JustAnEngineer wrote:Unlike much of the other "PC3-12800" memory that you see available, the Crucial Ballistix Sport VLP DIMMs default to PC3-12800 (DDR3-1600) speed when you install them, and they don't need extra voltage to achieve their claimed timings. They include an XMP profile for PC3-14900 (DDR3-1866) operation. Finally, the low-profile DIMMs are very slim. They leave plenty of room around your CPU socket for whatever cooler you want to install. I like memory that I can just stick into the motherboard and go, rather than having to tweak and test and tweak and test as I've had to do with other memory that I've purchased in the past few years.
http://www.crucial.com/wcsstore/Crucial ... ort-en.pdf

I can actually attest to this as I used one of those sticks in my build. Unlike any other memory I've worked with, it defaulted to the advertised specs without issue.
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Re: New Build Opinion ... on a budget.

Postposted on Wed May 14, 2014 9:29 pm

dractultoo wrote:the motherboard was also to semi-future for the next 2 year proof the system. It should allow for cpu upgrades along the way.


If you're not sure about the CPU, spend the extra $40 or so and get a top-end i5 now. Performance increases over the next few years will be near zero and it's unlikely you will need more than four cores either so build like the store is closing next month. But it's equally unlikely that you'll find a 4460 to be any kind of bottleneck so it isn't a big deal--CPUs don't age like they did 5+ years ago and future-proofing works very differently now.

In the past when I have ran a Radeon card it was a pain in the ass. Drivers changing all the time, having to update the drivers allll the time. It was annoying. Are Radeon cards more solid now and less of a hassle?


Radeons don't suck like the oldschool ATI days but my personal experience with cards from both camps that weren't made by EVGA has not been good, so I tend to go with them. They stay close to the reference design and usually don't get cute with buggy features.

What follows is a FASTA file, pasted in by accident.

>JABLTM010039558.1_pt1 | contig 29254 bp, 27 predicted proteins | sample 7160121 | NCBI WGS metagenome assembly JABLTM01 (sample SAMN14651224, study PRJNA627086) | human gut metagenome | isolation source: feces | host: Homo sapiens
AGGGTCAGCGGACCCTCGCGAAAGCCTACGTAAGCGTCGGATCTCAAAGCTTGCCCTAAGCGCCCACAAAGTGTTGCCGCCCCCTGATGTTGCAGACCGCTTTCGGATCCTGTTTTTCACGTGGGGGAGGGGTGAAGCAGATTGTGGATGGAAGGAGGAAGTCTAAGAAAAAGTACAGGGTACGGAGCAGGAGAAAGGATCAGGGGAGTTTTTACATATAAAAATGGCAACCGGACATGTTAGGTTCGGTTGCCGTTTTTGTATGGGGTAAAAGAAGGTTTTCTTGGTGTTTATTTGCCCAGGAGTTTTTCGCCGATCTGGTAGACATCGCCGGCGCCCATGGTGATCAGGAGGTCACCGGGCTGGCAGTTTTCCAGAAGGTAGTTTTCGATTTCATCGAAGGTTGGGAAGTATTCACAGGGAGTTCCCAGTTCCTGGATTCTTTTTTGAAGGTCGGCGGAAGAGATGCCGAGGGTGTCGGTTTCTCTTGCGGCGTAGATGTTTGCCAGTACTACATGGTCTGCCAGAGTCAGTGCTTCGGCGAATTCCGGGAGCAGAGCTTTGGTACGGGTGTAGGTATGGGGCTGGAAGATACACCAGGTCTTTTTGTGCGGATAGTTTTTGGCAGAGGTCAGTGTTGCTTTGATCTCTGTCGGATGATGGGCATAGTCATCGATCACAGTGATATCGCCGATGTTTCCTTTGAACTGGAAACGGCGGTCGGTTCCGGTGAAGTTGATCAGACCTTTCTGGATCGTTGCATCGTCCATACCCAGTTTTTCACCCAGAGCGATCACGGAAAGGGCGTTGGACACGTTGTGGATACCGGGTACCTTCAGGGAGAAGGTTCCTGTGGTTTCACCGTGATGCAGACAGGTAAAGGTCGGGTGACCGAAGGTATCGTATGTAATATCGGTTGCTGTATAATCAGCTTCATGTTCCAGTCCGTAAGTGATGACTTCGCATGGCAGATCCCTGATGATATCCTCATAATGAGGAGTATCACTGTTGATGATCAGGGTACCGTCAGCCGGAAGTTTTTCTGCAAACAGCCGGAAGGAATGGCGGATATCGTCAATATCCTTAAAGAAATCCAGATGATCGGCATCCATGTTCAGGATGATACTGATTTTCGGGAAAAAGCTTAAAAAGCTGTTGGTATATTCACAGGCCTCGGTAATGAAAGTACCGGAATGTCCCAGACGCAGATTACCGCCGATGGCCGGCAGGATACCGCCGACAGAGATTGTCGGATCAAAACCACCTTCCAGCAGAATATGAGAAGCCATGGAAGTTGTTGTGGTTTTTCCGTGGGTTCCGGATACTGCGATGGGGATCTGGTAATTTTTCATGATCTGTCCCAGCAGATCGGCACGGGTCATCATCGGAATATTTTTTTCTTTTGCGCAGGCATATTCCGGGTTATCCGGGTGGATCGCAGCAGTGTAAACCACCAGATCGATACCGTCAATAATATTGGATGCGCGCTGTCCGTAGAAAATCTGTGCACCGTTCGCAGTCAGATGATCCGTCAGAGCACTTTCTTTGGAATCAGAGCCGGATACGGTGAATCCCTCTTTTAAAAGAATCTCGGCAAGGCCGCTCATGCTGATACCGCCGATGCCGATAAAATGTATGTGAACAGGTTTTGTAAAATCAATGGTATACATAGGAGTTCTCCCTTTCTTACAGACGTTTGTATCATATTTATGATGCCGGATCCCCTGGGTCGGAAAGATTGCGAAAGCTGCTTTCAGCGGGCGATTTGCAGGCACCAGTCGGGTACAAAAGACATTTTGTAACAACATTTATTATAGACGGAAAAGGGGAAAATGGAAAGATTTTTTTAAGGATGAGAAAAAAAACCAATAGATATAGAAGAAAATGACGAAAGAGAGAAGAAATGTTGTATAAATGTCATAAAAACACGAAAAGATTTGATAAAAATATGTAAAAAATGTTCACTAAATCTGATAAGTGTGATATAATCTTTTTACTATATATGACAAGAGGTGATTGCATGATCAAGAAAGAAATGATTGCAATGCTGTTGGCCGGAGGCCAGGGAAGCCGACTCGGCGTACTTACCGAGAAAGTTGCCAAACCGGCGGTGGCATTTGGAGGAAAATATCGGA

what is a micro-center.. or whatever you guys are referring to. I live near Sacramento California. I don't even know how to determine if I live near one of those.


Micro Center is like a baby Fry's but with actual deals, like how Fry's used to be before they started phoning it in. I lived in CA back when they took CPU+mobo deals seriously, it was some good times. One of the great ironies of my life is that when I moved from CA to MN I thought I'd never again see a sexy in-store electronics deal.
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Re: New Build Opinion ... on a budget.

Postposted on Thu May 15, 2014 1:31 am

Geonerd wrote:Just for giggles, have you considered the AMD Option? Depending on how well threaded your GIS application is, an Fx-83xx chip might go rather well.


ArcGIS likes fast disk subsystems, and an SSD or three would make it quite happy. It really doesn't take much to have more hardware then the program is capable of using.

I'm going to go with recommending the 750 Ti since the Nvidia drivers have better OpenGL support and ArcGIS uses OpenGL. (http://resources.arcgis.com/en/help/mai ... 0020000000)
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Re: New Build Opinion ... on a budget.

Postposted on Thu May 15, 2014 5:12 am

According to the interweb, ArcGIS doesn't use GPU computing. The task of merely displaying its output isn't very challenging for a modern gaming GPU. The $160 Radeon R9-270 that Voldenuit recommended provides much better gaming performance than a similarly-priced GeForce GTX750Ti.

I will agree with everyone else's suggestion to install at least one SSD in your new PC. A ¼ TB SSD is about the right size for easy use as your boot drive and for your most-used programs. Expect to spend somewhere in the range of $110 to $140 for a 0.24 to 0.26 TB SSD. You might get by with a 0.12 TB SSD if you're very careful to keep most of your stuff on a hard-drive, but the larger drives perform better (because they have more internal flash memory channels in parallel) and they are easier to manage.

For hard-drives, I'd consider the 3.0 TB Toshiba for $90 on the front page.
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Re: New Build Opinion ... on a budget.

Postposted on Thu May 15, 2014 5:47 am

For the CPU, I highly recommend Core i5-3350P if you can find one. It is 10-20$ cheaper, faster and require less power (69w vs. 86w).
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Re: New Build Opinion ... on a budget.

Postposted on Thu May 15, 2014 8:46 am

JustAnEngineer wrote:According to the interweb, ArcGIS doesn't use GPU computing. The task of merely displaying its output isn't very challenging for a modern gaming GPU. The $160 Radeon R9-270 that Voldenuit recommended provides much better gaming performance than a similarly-priced GeForce GTX750Ti.


No it doesn't even though it would probably benefit from it. Arc is really archaic, and it's rather poor quality software.

AMD being underfunded really puts doubts on their ability to produce quality drivers.